Stormwater Financing and Outreach
Effectively managing stormwater is one of the greatest challenges faced by communities throughout the Chesapeake Bay region. Like all infrastructure, stormwater management systems, including low impact development practices, require long-term care and maintenance. As communities struggle to best allocate limited resources, stormwater management systems are frequently overlooked until an emergency occurs, costing millions in damages and repairs, or until a mandate forces a community to take action.
The issue of paying for stormwater, incorporating both gray and green infrastructure practices, looms even larger as Chesapeake Bay communities prepare to deal with Total Maximum Daily Load (TMDL) requirements and Watershed Implementation Plans. Although often an effective driver, unfortunately, these federal and state mandates are not always accompanied by the type of technical assistance, information, and resources needed to successfully guide the development and implementation of sustainable stormwater management plans.
The Stormwater Financing and Outreach Unit was created to address a community’s stormwater financing questions and help craft a strategy that best meets local needs.
Local Stormwater Financing and Capacity Project
In October 2011, the EFC was awarded a grant by the National Fish and Wildlife Foundation (NFWF) to implement a stormwater financing technical assistance project in three urban communities across the region. While the overarching goal of this effort was to expand the ability of local governments to achieve water quality restoration goals through more efficient stormwater financing, the project focused on three primary objectives:
- To create a better understanding of both the costs and economic impacts associated with effective stormwater management in urban communities, specifically as they relate to pollution reductions associated with the Phase 2 Chesapeake Bay Watershed Implementation Plans (WIPs);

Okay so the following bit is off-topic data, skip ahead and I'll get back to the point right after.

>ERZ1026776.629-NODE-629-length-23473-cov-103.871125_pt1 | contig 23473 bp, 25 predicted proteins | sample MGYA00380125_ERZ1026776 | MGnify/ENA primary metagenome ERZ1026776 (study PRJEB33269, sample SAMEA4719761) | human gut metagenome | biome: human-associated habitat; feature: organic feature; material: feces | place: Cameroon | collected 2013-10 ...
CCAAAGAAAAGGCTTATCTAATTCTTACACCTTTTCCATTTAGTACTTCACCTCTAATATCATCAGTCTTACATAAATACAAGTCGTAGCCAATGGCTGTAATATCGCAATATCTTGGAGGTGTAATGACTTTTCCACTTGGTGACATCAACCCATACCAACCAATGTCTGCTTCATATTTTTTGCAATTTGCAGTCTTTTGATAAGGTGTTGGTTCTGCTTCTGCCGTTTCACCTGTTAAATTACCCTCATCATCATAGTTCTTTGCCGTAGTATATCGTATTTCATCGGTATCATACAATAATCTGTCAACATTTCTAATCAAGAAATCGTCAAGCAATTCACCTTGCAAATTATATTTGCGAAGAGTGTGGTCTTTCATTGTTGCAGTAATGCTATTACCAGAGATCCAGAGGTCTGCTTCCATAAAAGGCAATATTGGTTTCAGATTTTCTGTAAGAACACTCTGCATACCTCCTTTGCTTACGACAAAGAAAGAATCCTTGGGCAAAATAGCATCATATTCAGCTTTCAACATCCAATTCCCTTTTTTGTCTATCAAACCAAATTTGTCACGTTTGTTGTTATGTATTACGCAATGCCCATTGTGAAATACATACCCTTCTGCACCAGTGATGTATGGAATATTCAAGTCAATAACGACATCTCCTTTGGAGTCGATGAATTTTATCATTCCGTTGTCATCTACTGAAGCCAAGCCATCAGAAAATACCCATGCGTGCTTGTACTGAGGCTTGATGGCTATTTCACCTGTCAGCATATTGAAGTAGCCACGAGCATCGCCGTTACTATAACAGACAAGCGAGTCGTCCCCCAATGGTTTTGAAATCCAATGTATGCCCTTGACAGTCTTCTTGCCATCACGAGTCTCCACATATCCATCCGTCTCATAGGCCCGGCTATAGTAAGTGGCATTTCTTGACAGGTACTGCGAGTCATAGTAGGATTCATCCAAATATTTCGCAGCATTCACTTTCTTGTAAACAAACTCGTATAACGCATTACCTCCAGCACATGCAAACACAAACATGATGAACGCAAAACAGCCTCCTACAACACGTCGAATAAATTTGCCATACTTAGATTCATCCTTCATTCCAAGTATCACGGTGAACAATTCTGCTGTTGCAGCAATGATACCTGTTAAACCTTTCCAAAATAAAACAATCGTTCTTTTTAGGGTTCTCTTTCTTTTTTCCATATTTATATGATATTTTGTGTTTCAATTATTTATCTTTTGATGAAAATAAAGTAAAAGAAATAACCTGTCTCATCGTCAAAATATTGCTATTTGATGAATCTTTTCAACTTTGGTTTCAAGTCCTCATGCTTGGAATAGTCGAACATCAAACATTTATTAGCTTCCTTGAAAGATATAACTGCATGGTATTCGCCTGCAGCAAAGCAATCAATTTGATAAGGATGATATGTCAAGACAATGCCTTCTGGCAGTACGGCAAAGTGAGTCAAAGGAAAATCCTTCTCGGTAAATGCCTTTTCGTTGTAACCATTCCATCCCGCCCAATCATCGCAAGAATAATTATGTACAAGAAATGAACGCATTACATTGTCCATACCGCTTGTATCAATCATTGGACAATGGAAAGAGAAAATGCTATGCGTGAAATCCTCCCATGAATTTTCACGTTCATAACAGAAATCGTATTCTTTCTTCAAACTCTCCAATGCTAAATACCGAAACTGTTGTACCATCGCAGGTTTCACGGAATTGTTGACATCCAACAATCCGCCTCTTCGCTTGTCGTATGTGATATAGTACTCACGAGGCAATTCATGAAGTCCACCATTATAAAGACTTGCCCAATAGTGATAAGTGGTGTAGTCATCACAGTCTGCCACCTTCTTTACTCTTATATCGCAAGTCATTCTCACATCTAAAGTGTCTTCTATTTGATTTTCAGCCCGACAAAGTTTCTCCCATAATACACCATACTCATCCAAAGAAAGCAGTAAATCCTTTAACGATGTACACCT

- To demonstrate how water quality restoration activities can benefit and add value to other community priorities, thereby improving fiscal efficiencies; and,
- To demonstrate how effectively engaging the private sector in stormwater management programs can incentivize innovation, create efficiencies, and accelerate restoration activity across the community.
This two-year project—completed in the fall of 2013—was implemented in three phases:
- Phase 1: Assessing the economic and fiscal impacts associated with implementing stormwater management programs;
- Phase 2: Assessing the community capacity necessary to achieve aggressive urban water quality goals and requirements; and
- Phase 3: Developing recommendations for improving the effectiveness, efficiency, and expediency of the jurisdiction’s stormwater financing system.
The project focused on three urban communities located in the Chesapeake Basin: Baltimore, MD; Anne Arundel County, MD; and Lynchburg, VA.